Toward the Quantum Chemical Calculation of NMR Chemical Shifts of Proteins. 3. Conformational Sampling and Explicit Solvents Model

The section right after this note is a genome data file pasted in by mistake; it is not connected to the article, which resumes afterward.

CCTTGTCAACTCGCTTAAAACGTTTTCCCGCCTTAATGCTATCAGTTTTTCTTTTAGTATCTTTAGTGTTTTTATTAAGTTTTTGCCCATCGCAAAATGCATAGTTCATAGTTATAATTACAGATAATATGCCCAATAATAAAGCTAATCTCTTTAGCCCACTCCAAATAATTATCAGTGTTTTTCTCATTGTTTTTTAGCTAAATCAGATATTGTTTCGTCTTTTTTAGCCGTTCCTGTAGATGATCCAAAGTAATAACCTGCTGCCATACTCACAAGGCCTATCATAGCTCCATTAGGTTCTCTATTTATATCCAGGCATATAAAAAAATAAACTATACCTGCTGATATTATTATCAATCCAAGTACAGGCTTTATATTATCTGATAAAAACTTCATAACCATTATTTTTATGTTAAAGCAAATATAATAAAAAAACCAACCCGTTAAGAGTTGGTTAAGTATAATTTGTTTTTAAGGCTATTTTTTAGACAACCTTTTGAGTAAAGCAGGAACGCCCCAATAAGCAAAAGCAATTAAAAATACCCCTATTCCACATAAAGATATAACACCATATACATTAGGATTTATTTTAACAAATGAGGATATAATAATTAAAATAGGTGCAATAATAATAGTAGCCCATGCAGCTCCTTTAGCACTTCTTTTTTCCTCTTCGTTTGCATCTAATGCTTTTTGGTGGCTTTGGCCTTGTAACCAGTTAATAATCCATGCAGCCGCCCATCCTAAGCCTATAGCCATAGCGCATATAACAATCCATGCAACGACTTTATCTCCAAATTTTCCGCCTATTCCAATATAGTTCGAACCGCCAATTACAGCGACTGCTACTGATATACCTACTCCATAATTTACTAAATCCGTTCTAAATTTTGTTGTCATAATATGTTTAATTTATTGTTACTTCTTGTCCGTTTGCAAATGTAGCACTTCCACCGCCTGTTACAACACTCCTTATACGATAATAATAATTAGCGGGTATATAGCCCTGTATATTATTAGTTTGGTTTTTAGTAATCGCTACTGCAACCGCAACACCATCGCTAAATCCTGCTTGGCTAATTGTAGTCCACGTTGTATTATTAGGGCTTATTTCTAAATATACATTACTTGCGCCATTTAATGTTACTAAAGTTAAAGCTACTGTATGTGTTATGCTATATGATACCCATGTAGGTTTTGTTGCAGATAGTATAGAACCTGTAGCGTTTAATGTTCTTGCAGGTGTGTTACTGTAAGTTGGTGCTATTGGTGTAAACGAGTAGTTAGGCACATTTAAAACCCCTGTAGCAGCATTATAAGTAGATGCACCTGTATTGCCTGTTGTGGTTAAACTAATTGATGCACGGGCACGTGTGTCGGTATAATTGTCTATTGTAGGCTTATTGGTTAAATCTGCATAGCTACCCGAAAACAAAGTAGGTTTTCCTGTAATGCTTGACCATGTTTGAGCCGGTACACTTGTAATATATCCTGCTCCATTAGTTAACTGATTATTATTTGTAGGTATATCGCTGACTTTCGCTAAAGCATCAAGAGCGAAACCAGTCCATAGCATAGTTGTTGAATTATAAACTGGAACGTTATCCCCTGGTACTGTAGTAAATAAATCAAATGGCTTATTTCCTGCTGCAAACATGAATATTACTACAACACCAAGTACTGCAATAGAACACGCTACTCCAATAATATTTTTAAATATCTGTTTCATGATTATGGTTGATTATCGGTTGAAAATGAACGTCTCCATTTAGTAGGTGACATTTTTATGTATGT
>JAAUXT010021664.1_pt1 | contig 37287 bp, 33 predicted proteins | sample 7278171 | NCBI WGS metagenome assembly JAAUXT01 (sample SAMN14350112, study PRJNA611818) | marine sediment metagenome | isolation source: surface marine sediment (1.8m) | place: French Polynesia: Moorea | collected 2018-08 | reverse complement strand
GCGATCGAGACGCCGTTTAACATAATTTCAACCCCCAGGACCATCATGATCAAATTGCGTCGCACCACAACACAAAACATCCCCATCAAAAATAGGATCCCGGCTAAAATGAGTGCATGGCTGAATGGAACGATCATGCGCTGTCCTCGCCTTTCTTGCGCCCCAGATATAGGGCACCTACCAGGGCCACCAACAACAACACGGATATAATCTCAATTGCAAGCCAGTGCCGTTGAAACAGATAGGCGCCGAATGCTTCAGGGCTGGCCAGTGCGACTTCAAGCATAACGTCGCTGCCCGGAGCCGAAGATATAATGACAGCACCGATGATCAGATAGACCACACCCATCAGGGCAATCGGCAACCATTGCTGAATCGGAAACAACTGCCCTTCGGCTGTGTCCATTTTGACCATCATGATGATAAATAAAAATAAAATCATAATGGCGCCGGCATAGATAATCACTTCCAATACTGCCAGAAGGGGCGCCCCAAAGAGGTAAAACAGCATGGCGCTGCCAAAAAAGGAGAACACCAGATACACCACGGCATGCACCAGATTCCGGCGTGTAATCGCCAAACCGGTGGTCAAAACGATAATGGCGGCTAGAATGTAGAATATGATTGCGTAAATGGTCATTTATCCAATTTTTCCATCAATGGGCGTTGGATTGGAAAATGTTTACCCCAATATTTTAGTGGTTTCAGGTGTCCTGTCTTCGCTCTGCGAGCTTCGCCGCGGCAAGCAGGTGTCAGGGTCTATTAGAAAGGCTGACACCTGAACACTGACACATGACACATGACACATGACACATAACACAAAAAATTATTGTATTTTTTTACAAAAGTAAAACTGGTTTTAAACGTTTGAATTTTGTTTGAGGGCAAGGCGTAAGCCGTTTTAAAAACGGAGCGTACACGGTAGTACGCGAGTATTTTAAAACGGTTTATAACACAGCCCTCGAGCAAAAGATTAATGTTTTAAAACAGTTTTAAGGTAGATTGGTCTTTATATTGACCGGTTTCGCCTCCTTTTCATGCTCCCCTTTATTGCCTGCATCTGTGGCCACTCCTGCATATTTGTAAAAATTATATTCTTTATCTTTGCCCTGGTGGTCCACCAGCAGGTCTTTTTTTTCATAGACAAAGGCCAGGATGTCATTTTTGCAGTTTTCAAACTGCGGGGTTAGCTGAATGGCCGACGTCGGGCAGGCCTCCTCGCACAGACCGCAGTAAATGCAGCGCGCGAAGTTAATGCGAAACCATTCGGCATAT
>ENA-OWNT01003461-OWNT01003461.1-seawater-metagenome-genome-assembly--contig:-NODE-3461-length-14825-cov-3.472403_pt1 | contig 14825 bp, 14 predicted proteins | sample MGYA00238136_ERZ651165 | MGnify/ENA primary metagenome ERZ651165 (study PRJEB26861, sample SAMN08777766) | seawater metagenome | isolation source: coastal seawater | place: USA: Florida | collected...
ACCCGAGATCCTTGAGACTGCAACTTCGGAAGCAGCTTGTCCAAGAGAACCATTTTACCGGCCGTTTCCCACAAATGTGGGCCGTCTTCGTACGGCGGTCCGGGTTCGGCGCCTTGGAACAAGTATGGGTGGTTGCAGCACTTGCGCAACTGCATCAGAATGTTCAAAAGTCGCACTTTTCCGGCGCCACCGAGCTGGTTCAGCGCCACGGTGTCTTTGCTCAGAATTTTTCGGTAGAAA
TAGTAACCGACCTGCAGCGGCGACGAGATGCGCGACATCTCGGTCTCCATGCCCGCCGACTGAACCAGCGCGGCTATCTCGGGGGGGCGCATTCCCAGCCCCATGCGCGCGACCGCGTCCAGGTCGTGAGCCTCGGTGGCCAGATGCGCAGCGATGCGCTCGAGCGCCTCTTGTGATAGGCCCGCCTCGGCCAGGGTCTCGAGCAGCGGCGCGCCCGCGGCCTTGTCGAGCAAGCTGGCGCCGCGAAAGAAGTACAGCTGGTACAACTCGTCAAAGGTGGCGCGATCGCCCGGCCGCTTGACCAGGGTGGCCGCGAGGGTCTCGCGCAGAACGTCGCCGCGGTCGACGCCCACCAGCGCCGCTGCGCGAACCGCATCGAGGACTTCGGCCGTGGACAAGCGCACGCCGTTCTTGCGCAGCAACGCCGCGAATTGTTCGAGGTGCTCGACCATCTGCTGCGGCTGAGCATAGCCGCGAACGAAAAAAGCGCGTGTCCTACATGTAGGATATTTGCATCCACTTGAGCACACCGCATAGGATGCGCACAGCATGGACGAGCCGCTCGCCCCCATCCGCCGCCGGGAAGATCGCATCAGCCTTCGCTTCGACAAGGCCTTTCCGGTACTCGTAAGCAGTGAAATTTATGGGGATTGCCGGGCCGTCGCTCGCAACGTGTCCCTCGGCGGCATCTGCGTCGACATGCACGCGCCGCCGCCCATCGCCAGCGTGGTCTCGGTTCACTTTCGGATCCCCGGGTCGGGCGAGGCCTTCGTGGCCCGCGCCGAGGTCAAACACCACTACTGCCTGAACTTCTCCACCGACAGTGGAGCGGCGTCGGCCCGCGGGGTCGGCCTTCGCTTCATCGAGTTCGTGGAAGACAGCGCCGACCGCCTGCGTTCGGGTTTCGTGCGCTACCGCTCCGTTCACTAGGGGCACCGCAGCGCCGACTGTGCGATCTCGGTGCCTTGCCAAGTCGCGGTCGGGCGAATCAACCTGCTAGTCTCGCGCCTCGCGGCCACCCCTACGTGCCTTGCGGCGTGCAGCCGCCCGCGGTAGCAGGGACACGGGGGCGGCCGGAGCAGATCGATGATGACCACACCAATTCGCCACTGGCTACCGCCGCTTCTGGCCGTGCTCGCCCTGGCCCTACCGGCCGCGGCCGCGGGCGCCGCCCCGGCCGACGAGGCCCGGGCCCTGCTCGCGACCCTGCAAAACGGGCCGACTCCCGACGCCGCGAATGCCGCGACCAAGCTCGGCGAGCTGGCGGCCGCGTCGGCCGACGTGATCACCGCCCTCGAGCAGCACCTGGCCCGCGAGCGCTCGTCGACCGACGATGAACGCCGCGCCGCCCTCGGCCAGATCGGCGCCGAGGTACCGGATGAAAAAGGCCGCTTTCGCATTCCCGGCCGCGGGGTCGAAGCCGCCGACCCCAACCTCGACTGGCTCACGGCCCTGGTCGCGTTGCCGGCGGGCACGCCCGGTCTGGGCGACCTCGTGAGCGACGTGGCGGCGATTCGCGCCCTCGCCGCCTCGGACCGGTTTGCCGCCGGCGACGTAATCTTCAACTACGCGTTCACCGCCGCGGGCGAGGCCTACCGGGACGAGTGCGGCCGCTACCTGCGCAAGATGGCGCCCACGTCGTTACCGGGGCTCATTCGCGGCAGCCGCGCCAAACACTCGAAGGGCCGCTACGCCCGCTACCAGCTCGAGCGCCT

Fragment-based quantum chemical calculations are able to accurately calculate NMR chemical shifts even for very large molecules like proteins. But even with systematic optimization of the level of theory and basis sets as well as the use of implicit solvents models, some nuclei like polar protons and nitrogens suffer from poor predictions. Two properties of the real system, strongly influencing the experimental chemical shifts but almost always neglected in the calculations, will be discussed here in great detail: (1) conformational averaging and (2) interactions with first-shell solvent molecules. Classical molecular dynamics simulations in explicit water were carried out for obtaining a representative ensemble including the arrangement of neighboring solvent molecules, which was then subjected to quantum chemical calculations. We could demonstrate with the small test system N-methyl acetamide (NMA) that the calculated chemical shifts show immense variations of up to 6 ppm and 50 ppm for protons and nitrogens, respectively, depending on the snapshot taken from a classical molecular dynamics simulation. Applying the same approach to the HA2 domain of the influenza virus glycoprotein hemagglutinin, a 32-amino-acid-long polypeptide, and comparing averaged values to the experiment, chemical shifts of nonpolar protons and carbon atoms in proteins were calculated with unprecedented accuracy. Additionally, the mean absolute error could be reduced by a factor of 2.43 for polar protons, and reasonable correlations were obtained for nitrogen and carbonyl carbon in contrast to all other studies published so far.